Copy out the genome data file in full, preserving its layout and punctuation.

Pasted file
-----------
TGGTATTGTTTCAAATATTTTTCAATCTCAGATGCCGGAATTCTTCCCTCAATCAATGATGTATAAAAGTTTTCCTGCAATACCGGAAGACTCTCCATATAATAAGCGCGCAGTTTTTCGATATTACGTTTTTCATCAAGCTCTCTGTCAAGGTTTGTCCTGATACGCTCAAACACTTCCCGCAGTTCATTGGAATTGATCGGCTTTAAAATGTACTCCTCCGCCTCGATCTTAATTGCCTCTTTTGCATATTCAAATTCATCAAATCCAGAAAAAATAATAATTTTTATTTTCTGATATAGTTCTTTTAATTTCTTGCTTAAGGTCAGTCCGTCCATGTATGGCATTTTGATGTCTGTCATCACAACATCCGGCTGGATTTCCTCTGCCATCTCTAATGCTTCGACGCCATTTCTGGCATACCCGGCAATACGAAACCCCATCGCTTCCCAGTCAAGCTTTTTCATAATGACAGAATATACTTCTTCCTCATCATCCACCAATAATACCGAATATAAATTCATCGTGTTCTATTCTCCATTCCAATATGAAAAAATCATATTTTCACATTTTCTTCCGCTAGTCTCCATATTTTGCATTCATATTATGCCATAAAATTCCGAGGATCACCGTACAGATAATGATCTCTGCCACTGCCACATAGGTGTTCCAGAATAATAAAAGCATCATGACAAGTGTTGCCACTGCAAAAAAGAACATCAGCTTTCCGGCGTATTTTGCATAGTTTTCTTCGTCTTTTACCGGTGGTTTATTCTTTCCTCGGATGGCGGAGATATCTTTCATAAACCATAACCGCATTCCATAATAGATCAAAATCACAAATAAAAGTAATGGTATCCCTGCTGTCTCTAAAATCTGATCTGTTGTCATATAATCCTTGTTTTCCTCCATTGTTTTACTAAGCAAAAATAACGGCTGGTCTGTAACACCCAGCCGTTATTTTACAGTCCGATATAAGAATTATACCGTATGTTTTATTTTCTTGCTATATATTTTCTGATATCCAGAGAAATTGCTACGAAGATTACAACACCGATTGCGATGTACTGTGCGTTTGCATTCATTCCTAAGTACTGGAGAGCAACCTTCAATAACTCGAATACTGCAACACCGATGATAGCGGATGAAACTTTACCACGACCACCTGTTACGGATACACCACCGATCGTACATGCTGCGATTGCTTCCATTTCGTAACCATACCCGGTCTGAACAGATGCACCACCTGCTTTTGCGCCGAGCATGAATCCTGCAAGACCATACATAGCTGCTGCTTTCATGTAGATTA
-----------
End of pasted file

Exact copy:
TGGTATTGTTTCAAATATTTTTCAATCTCAGATGCCGGAATTCTTCCCTCAATCAATGATGTATAAAAGTTTTCCTGCAATACCGGAAGACTCTCCATATAATAAGCGCGCAGTTTTTCGATATTACGTTTTTCATCAAGCTCTCTGTCAAGGTTTGTCCTGATACGCTCAAACACTTCCCGCAGTTCATTGGAATTGATCGGCTTTAAAATGTACTCCTCCGCCTCGATCTTAATTGCCTCTTTTGCATATTCAAATTCATCAAATCCAGAAAAAATAATAATTTTTATTTTCTGATATAGTTCTTTTAATTTCTTGCTTAAGGTCAGTCCGTCCATGTATGGCATTTTGATGTCTGTCATCACAACATCCGGCTGGATTTCCTCTGCCATCTCTAATGCTTCGACGCCATTTCTGGCATACCCGGCAATACGAAACCCCATCGCTTCCCAGTCAAGCTTTTTCATAATGACAGAATATACTTCTTCCTCATCATCCACCAATAATACCGAATATAAATTCATCGTGTTCTATTCTCCATTCCAATATGAAAAAATCATATTTTCACATTTTCTTCCGCTAGTCTCCATATTTTGCATTCATATTATGCCATAAAATTCCGAGGATCACCGTACAGATAATGATCTCTGCCACTGCCACATAGGTGTTCCAGAATAATAAAAGCATCATGACAAGTGTTGCCACTGCAAAAAAGAACATCAGCTTTCCGGCGTATTTTGCATAGTTTTCTTCGTCTTTTACCGGTGGTTTATTCTTTCCTCGGATGGCGGAGATATCTTTCATAAACCATAACCGCATTCCATAATAGATCAAAATCACAAATAAAAGTAATGGTATCCCTGCTGTCTCTAAAATCTGATCTGTTGTCATATAATCCTTGTTTTCCTCCATTGTTTTACTAAGCAAAAATAACGGCTGGTCTGTAACACCCAGCCGTTATTTTACAGTCCGATATAAGAATTATACCGTATGTTTTATTTTCTTGCTATATATTTTCTGATATCCAGAGAAATTGCTACGAAGATTACAACACCGATTGCGATGTACTGTGCGTTTGCATTCATTCCTAAGTACTGGAGAGCAACCTTCAATAACTCGAATACTGCAACACCGATGATAGCGGATGAAACTTTACCACGACCACCTGTTACGGATACACCACCGATCGTACATGCTGCGATTGCTTCCATTTCGTAACCATACCCGGTCTGAACAGATGCACCACCTGCTTTTGCGCCGAGCATGAATCCTGCAAGACCATACATAGCTGCTGCTTTCATGTAGATTA